EPA Scores Major Enforcement Victories

Published July 1, 2003

The Environmental Protection Agency has announced several landmark enforcement actions, putting industry on notice that the agency is as vigilant as ever.

Alcoa, ADM Settle Clean Air Charges

On April 9, EPA announced agricultural leader Archer Daniels Midland agreed to cut thousands of tons of emissions from 52 plants nationwide to settle EPA pollution claims. The emission reductions are expected to cost the company $340 million.

Additionally, ADM will spend $6.3 million to retrofit school bus diesel engines and will pay EPA a $4.6 million civil penalty.

EPA had asserted ADM failed to accurately estimate emissions from some of its facilities and failed to comply with Clean Air Act mandates to install advanced pollution-control technology when upgrading its plants.

While plants in several states will be affected, Illinois will see the most change, with eight plants subject to the new emission reductions. In Illinois alone, ADM plans to spend $88 million to upgrade emission controls in accordance with the settlement.

“Obviously it’s going to have a positive impact on air pollution in Illinois,” said Brian Urbaszewski, director of environmental health for the American Lung Association of Metropolitan Chicago. “People will be breathing easier.”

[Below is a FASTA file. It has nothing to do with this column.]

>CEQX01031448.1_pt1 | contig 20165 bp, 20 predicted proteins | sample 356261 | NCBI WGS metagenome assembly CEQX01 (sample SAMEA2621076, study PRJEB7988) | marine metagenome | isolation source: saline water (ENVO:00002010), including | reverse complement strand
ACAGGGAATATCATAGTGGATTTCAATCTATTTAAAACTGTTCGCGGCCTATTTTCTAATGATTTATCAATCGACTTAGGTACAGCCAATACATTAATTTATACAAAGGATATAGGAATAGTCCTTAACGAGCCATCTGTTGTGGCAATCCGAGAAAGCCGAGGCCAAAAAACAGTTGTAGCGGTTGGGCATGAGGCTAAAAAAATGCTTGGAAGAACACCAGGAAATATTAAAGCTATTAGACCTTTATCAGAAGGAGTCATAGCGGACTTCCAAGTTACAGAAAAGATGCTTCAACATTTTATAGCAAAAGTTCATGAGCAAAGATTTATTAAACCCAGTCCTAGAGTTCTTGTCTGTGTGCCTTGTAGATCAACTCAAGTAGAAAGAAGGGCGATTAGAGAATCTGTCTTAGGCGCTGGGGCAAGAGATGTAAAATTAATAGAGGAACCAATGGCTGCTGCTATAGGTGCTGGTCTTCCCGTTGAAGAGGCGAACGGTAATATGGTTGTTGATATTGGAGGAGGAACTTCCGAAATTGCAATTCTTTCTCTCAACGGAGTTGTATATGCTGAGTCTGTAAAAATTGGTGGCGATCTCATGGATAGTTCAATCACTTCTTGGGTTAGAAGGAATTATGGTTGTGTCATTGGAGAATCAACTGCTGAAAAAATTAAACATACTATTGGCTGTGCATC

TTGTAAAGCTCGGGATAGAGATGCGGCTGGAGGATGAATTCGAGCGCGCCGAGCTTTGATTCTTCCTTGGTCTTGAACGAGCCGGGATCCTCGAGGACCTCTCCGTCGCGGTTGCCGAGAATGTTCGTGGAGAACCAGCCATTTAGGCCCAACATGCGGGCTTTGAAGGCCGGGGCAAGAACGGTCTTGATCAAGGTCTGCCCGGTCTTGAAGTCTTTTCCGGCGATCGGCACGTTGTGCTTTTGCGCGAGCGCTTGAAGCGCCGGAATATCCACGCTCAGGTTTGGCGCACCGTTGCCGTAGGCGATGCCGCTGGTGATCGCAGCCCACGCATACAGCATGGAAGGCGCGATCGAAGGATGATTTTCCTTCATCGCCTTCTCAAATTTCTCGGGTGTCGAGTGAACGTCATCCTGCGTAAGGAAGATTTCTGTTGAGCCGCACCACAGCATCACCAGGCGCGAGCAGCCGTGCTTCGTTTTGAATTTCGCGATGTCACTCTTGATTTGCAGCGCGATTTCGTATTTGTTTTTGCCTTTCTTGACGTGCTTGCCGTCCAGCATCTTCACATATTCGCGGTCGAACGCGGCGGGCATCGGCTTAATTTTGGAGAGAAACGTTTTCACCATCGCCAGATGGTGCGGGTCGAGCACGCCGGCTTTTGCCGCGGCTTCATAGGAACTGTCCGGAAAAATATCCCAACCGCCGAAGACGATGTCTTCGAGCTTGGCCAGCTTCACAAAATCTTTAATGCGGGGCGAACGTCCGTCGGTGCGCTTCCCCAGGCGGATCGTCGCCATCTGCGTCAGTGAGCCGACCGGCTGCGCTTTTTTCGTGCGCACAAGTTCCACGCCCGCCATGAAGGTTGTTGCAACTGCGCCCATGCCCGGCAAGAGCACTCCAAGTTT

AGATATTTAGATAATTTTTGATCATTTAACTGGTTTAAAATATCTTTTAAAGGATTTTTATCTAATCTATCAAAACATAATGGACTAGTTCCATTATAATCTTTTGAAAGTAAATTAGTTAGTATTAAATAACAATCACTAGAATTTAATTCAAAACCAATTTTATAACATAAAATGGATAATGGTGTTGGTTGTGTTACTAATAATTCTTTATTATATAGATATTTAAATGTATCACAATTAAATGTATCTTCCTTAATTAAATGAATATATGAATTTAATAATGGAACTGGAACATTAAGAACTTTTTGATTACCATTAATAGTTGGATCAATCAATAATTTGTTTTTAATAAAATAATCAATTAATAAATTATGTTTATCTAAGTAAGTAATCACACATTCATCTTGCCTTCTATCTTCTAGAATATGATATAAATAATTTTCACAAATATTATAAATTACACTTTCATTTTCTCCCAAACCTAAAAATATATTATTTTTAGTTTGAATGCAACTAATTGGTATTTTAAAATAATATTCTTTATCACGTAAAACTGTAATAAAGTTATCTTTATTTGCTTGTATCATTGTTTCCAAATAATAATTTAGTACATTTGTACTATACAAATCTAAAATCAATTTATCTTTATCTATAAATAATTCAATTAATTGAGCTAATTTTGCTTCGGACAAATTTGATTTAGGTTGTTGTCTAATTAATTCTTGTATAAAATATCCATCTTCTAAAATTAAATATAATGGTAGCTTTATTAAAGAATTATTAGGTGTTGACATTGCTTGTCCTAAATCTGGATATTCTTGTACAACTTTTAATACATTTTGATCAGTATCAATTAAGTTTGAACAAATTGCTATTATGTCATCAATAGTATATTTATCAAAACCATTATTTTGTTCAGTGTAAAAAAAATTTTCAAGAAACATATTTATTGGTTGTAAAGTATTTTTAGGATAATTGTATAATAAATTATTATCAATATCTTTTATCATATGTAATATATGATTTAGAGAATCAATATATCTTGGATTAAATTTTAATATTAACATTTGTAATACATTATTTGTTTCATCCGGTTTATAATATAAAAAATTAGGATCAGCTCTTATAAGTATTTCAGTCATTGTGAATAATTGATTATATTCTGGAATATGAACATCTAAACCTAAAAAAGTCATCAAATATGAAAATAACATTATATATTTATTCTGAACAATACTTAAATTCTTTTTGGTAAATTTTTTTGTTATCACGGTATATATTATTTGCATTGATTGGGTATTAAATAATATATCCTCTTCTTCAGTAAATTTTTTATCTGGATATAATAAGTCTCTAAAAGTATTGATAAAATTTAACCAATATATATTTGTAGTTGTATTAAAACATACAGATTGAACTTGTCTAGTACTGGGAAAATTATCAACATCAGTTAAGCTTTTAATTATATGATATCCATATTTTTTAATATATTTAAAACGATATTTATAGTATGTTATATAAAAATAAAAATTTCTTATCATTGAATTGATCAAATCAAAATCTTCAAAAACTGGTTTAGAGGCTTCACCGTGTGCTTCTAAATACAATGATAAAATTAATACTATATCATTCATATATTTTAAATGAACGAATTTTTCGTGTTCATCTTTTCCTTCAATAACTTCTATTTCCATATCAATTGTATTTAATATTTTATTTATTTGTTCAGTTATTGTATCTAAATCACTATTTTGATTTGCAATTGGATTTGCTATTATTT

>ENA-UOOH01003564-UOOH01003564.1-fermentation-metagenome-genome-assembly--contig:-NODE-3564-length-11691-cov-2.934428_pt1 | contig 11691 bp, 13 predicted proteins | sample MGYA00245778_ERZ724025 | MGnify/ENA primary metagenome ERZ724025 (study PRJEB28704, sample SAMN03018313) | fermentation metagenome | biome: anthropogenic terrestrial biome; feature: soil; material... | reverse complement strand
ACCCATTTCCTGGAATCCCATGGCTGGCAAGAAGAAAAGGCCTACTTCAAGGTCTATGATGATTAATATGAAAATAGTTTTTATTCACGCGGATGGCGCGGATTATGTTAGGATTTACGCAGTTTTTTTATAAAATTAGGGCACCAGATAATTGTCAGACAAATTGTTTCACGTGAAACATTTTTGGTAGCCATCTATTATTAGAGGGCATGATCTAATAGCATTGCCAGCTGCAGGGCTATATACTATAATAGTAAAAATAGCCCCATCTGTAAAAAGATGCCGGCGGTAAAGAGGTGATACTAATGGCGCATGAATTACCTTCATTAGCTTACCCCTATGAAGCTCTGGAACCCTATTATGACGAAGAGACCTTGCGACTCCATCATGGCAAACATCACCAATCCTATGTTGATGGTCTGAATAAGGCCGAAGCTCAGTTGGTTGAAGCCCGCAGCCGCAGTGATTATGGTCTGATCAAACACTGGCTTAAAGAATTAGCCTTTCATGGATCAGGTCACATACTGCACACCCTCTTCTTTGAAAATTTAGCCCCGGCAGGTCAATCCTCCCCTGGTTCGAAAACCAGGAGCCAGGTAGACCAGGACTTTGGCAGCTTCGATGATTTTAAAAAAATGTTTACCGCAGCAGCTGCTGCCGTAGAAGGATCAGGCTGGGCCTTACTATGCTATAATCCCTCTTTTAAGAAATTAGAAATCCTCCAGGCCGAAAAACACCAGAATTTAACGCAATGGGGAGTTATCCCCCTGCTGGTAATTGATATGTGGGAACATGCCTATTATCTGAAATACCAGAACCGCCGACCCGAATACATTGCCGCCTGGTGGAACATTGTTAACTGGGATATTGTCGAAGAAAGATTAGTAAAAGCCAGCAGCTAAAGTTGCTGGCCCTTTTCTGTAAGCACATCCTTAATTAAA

“With this agreement, ADM is receiving a clean slate from the government,” reported ADM spokeswoman Karla Miller.

Also on April 9, EPA announced that Pittsburgh-based Alcoa Inc. will spend $330 million to install state-of-the-art pollution control technology at its aluminum production facility in Rockdale, Texas. The Rockdale plant contains the largest industrial boiler in the U.S. and, according to EPA, is the nation’s largest non-utility source of NOx and SO2 emissions.

In addition to the $330 million for pollution abatement, Alcoa agreed to spend $2.5 million on conservation easements around the Rockdale facility and to pay a $1.5 million civil fine.

“These cases are a significant indication that enforcement continues aggressively at the agency,” said EPA spokesman Joe Martyak.

The cases “demonstrate how much can be achieved when environmental laws are enforced as they are written,” said the Natural Resources Defense Council and Environmental Integrity Project in a joint press release.

“Let no one think that we won’t enforce the law,” added outgoing EPA Administrator Christie Whitman.

Virginia Electric Agrees to Record Settlement

Less than two weeks later, on April 21, EPA announced the largest-ever settlement under the Clean Air Act. Under the terms of the agreement, Virginia Electric Power Company will spend $1.2 billion to slash pollution by 70 percent at eight coal-fired facilities.

EPA had alleged emissions at the facilities polluted the air downwind in New York City and several Northeastern states.

“These massive reductions in pollution will benefit not only the citizens of Virginia and West Virginia, but also the states in the Northeast to which windblown emissions of these pollutants are transported,” said Tom Sansonnetti, the assistant attorney general who oversees environmental issues.

“As a result of this agreement, our citizens will be able to breathe easier, our forests and waterways will face less stress as acid rain is diminished, and we will all be able to see farther and more clearly in our national parks as soot and other particulate matter is removed from the air,” Whitman said.

James M. Taylor is managing editor of Environment & Climate News. His email address is [email protected].